Preprints
https://doi.org/10.5194/essd-2020-385
https://doi.org/10.5194/essd-2020-385

  18 Dec 2020

18 Dec 2020

Review status: a revised version of this preprint was accepted for the journal ESSD and is expected to appear here in due course.

Marine terraces of the last interglacial period along the Pacific coast of South America (1° N–40° S)

Roland Freisleben1, Julius Jara-Muñoz1, Daniel Melnick2,3, José Miguel Martínez2,3, and Manfred R. Strecker1 Roland Freisleben et al.
  • 1Institut für Geowissenschaften, Universität Potsdam, 14476 Potsdam, Germany
  • 2Instituto de Ciencias de la Tierra, TAQUACH, Universidad Austral de Chile, Valdivia, Chile
  • 3Millennium Nucleus The Seismic Cycle Along Subduction Zones, Valdivia, Chile

Abstract. Tectonically active coasts are dynamic environments characterized by the presence of multiple marine terraces formed by the combined effects of wave-erosion, tectonic uplift, and sea-level oscillations at glacial-cycle timescales. Well-preserved erosional terraces from the last interglacial sea-level highstand are ideal marker horizons for reconstructing past sea-level positions and calculating vertical displacement rates. We carried out an almost continuous mapping of the last interglacial marine terrace along ~5,000 km of the western coast of South America between 1° N and 40° S. We used quantitatively replicable approaches constrained by published terrace-age estimates to ultimately compare elevations and patterns of uplifted terraces with tectonic and climatic parameters in order to evaluate the controlling mechanisms for the formation and preservation of marine terraces, and crustal deformation. Uncertainties were estimated on the basis of measurement errors and the distance from referencing points. Overall, our results indicate a median elevation of 30.1 m, which would imply a median uplift rate of 0.22 m/ka averaged over the past ~125 ka. The patterns of terrace elevation and uplift rate display high-amplitude (~100–200 m) and long-wavelength (~102 km) structures at the Manta Peninsula (Ecuador), the San Juan de Marcona area (central Peru), and the Arauco Peninsula (south-central Chile). Medium-wavelength structures occur at the Mejillones Peninsula and Topocalma in Chile, while short-wavelength (< 10 km) features are for instance located near Los Vilos, Valparaíso, and Carranza, Chile. We interpret the long-wavelength deformation to be controlled by deep-seated processes at the plate interface such as the subduction of major bathymetric anomalies like the Nazca and Carnegie ridges. In contrast, short-wavelength deformation may be primarily controlled by sources in the upper plate such as crustal faulting, which, however, may also be associated with the subduction of topographically less pronounced bathymetric anomalies. Latitudinal differences in climate additionally control the formation and preservation of marine terraces. Based on our synopsis we propose that increasing wave height and tidal range result in enhanced erosion and morphologically well-defined marine terraces in south-central Chile. Our study emphasizes the importance of using systematic measurements and uniform, quantitative methodologies to characterize and correctly interpret marine terraces at regional scales, especially if they are used to unravel tectonic and climatic forcing mechanisms of their formation. This database is an integral part of the World Atlas of Last Interglacial Shorelines (WALIS), published online at http://doi.org/10.5281/zenodo.4309748 (Freisleben et al., 2020).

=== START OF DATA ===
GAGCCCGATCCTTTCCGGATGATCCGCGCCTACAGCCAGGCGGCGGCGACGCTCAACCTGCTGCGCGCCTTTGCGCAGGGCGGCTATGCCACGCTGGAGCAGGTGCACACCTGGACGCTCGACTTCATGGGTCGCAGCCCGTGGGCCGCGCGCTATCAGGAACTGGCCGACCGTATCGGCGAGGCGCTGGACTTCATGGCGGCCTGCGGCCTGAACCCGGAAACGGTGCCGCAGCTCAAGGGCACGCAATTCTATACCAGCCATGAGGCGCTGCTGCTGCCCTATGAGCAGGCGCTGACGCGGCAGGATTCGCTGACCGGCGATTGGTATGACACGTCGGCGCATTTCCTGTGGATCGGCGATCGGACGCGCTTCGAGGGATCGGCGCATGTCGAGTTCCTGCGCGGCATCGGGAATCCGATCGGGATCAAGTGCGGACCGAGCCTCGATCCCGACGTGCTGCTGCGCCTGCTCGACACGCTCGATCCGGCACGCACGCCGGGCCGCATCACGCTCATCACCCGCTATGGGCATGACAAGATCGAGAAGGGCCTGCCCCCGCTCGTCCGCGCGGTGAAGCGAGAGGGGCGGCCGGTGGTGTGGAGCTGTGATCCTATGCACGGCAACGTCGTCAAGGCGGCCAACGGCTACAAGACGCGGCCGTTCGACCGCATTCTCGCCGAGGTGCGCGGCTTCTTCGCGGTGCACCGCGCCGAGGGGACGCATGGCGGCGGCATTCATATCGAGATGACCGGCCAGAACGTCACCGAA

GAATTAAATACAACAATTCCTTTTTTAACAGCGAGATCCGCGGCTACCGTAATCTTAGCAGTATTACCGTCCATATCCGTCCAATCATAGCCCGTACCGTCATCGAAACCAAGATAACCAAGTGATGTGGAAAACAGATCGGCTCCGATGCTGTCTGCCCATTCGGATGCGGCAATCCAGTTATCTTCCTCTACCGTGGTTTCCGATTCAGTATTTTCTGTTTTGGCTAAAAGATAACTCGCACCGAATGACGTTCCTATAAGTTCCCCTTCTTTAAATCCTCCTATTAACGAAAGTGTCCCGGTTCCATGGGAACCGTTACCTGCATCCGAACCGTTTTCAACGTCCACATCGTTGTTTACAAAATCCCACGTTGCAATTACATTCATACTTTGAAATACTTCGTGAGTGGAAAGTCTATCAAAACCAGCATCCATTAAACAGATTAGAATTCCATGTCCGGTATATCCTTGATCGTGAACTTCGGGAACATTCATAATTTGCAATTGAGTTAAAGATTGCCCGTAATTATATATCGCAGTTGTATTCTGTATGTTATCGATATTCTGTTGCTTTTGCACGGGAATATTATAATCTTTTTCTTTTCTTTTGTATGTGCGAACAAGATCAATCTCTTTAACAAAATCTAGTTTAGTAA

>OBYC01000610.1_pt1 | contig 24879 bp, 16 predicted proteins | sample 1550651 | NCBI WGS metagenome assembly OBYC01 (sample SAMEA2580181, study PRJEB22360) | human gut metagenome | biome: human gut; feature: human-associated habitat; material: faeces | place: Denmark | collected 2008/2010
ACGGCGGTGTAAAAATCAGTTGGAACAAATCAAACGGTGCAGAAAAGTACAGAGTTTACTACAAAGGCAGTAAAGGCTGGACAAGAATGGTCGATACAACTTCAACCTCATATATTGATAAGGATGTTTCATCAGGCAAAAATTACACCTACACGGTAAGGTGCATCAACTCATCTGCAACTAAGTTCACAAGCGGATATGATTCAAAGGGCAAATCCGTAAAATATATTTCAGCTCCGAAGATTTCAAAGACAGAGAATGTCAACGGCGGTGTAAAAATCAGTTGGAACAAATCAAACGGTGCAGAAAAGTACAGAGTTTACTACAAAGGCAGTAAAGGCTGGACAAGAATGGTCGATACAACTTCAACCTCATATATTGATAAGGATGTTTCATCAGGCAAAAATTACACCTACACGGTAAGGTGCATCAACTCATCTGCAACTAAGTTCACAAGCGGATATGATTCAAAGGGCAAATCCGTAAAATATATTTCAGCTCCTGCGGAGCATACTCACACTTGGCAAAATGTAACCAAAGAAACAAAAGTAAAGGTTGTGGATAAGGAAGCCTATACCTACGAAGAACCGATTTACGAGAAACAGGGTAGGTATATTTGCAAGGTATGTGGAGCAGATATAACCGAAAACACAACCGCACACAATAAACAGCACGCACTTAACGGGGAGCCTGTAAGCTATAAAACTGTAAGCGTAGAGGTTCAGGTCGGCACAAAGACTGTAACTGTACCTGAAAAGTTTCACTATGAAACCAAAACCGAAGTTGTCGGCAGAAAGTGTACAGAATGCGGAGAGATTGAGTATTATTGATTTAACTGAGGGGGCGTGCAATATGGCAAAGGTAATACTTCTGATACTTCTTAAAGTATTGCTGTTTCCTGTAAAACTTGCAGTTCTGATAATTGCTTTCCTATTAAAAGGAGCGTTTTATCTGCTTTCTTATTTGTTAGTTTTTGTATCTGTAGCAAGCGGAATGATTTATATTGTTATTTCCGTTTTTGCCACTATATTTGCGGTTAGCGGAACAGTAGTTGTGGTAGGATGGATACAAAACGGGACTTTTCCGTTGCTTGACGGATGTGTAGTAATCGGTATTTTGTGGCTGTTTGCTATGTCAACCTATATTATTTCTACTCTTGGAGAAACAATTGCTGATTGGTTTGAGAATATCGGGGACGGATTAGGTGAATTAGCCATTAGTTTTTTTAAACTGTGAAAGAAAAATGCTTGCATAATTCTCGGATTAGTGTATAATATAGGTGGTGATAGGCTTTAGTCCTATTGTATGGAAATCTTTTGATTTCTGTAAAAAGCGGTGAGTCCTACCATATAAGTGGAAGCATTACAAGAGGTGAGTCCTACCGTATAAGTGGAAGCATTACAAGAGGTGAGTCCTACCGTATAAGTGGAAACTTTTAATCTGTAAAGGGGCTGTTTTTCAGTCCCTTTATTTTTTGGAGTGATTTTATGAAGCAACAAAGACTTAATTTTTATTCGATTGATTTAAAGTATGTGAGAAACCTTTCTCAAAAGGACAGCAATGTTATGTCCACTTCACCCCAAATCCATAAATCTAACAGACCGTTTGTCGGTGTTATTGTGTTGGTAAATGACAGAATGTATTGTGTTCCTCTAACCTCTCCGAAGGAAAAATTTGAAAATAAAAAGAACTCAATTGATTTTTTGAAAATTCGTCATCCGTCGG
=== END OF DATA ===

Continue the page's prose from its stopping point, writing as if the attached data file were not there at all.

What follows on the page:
Roland Freisleben et al.

 
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Roland Freisleben et al.

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Marine terraces of the last interglacial period along the Pacific coast of South America (1°N-40°S) Roland Freisleben, Julius Jara-Muñoz, Daniel Melnick, José Miguel Martínez, and Manfred R. Strecker https://doi.org/10.5281/zenodo.4309748

Roland Freisleben et al.

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Short summary
Tectonically active coasts are dynamic environments that host densely-populated areas and associated infrastructure. We measured and described last interglacial marine terraces along 5000 km of the western South American coast. The pattern of terrace elevations displays short- to long-wavelength structures that may be controlled by crustal faults and the subduction of major bathymetric anomalies. Latitudinal climate characteristics may further influence their generation and preservation.